PHILIPPINES: Martial law dilutes the country's human rights and democratic gains
After the country's democracy was restored 23 years ago, the days where the police and military were ruling over the civilian authority were deeply felt again, most notably by the citizens of Maguindanao, a province in southern Philippines, after it was placed under martial law by Proclamation No 1959 last Friday, December 4.
The scenario of arrests, detentions and searches made without court orders--a common practice during the late president Ferdinand Marcos's martial rule--unfolded during the police and military operation against those involved in the Maguindanao massacre. The fundamental principles of legality and due process have been abandoned, with security forces having unprecedented powers given by the head of state under this martial law.
Twenty eight years after Marcos' martial rule ended, the notion of a military solution remains deeply embedded, not only amongst the security forces, but also within the civilian government. Martial rule and suspension of writ of habeas corpus, which allows warrantless arrests, detention and conduct of searches, have been a convenient solution for the police force's incompetence in enforcing their rudimentary duties.
By giving the police and military unprecedented powers, Philippine President Gloria Macapagal-Arroyo has effectively compromised the fundamental rights of the people of Maguindanao, who have suffered from a decades-old protracted war in Mindanao. The police have become subservient to and have ceded police powers to the military. Under martial rule, the soldiers have cemented their de facto superiority over the police in conflict areas.
The Philippines has passed a number of landmark legislations in terms of legal protection for human rights in 2009, for example, the enactment of Anti-Torture Law in November 2009 and the Magna Carta for Women, a legislation which protects and upholds women's rights, in August 2009. However, it also gained notoriety of being the place in which the highest number of journalists were killed in a single incident, according to Reporters Without Borders, following the massacre of 30 journalists on November 23 in Maguindanao. The massacre has put the number of journalists murdered since democracy was restored in 1986 to 109.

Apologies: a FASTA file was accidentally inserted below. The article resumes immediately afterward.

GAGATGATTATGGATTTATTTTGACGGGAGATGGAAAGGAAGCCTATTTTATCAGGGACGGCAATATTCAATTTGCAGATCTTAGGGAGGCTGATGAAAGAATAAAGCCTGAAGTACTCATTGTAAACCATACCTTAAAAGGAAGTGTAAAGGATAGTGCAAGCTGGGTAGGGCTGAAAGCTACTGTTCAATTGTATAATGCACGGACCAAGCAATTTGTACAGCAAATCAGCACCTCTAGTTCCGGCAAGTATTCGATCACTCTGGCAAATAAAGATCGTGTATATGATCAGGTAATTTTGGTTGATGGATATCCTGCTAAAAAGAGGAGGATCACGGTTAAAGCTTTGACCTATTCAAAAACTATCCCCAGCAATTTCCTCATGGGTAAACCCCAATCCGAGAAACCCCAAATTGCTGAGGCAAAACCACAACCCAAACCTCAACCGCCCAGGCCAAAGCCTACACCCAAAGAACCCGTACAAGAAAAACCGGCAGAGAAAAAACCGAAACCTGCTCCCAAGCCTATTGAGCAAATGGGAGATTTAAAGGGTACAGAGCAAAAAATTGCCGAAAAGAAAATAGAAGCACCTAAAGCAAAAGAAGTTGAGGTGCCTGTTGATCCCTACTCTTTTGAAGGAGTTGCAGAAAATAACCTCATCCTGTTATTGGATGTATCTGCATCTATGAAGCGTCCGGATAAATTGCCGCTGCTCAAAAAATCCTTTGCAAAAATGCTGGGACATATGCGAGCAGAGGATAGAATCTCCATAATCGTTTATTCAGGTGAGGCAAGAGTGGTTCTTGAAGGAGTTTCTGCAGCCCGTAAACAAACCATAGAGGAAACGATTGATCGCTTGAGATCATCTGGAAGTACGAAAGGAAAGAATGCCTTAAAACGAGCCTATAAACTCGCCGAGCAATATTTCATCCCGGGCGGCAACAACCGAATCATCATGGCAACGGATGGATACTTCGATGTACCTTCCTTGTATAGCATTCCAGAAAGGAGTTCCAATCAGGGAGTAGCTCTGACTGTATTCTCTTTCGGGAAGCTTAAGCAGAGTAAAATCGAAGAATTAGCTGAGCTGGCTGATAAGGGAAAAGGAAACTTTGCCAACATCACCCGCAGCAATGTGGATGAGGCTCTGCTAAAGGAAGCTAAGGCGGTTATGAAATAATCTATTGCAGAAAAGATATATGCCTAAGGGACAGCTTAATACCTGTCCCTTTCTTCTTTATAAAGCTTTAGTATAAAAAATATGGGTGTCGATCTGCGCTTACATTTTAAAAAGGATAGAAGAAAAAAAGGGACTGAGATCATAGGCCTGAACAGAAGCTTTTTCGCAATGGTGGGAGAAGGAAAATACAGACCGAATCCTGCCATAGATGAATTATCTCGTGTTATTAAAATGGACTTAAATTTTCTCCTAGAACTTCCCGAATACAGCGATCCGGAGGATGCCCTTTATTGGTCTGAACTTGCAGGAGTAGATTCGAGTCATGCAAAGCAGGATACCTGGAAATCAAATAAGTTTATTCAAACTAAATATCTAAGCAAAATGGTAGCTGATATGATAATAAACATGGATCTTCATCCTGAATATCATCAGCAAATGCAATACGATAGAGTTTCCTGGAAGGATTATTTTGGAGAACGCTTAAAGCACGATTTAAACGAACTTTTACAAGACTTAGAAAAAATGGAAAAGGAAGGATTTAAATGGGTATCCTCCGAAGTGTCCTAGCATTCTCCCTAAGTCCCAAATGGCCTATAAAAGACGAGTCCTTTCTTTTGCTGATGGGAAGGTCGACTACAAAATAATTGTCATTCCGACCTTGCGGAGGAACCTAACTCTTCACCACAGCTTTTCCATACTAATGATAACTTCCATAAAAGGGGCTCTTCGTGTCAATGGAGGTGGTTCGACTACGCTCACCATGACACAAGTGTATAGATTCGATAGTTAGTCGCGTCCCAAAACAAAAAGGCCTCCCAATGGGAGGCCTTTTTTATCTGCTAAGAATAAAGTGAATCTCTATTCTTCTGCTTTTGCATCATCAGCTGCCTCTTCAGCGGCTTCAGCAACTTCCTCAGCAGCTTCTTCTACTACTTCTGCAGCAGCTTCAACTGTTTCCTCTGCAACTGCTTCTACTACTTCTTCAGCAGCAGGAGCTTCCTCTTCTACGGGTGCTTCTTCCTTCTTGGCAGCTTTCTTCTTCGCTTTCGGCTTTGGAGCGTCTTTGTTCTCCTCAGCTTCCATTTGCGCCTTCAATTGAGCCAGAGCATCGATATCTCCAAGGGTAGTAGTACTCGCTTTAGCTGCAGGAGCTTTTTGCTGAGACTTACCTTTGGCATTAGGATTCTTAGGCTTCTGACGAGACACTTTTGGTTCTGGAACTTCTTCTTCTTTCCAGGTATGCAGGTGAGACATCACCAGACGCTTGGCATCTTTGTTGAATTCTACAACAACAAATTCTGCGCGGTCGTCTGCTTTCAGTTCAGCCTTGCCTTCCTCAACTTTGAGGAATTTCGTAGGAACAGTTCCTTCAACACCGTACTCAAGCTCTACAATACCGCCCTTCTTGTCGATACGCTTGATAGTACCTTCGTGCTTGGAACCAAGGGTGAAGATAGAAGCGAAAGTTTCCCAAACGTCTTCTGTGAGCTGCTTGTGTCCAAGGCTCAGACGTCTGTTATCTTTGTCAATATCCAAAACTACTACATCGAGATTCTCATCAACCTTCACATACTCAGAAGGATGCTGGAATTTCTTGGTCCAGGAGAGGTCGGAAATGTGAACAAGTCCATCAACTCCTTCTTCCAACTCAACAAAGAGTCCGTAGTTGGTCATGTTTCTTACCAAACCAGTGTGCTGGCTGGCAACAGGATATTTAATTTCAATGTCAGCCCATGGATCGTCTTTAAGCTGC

Apart from the murder of journalists, the country has also had an unprecedented record of targeted attacks on political and human rights activists. A local human rights group, Karapatan, claimed to have documented 77 victims of extra-judicial killings between January and October 2009. The murder of two human rights defenders and lawyers, Connie Brizuela and Cynthia Oquendo in the Maguindanao massacre, have added to the list of hundreds of human rights defenders murdered in the country in recent time.
The number of cases of extra-judicial killings that have resulted in prosecution and conviction of the perpetrators is nil. The widespread impunity of security forces has its roots in systemic defects in the country's system of justice. Perpetrators and criminals are committing crimes and getting away with these murders without fear of being prosecuted.
To illustrate this, on the occasion of International Human Rights Day, the AHRC published its 26-page annual report on the State of Human Rights in the Philippines today. The report demonstrates that the impunity of security forces and the lack of remedies for the worst forms of human rights violations was a product of the defects within the system of justice.
Please read the rest of the report by following this link: http://material.ahrchk.net/hrreport/2009/AHRC-SPR-007-2009-Philippines-HRReport2009.pdf
About the photos: Protest against Martial Law in Maguindanao at the Philippine Consulate in Hong Kong December 10, 2009/Photo by United Filipinos in Hong Kong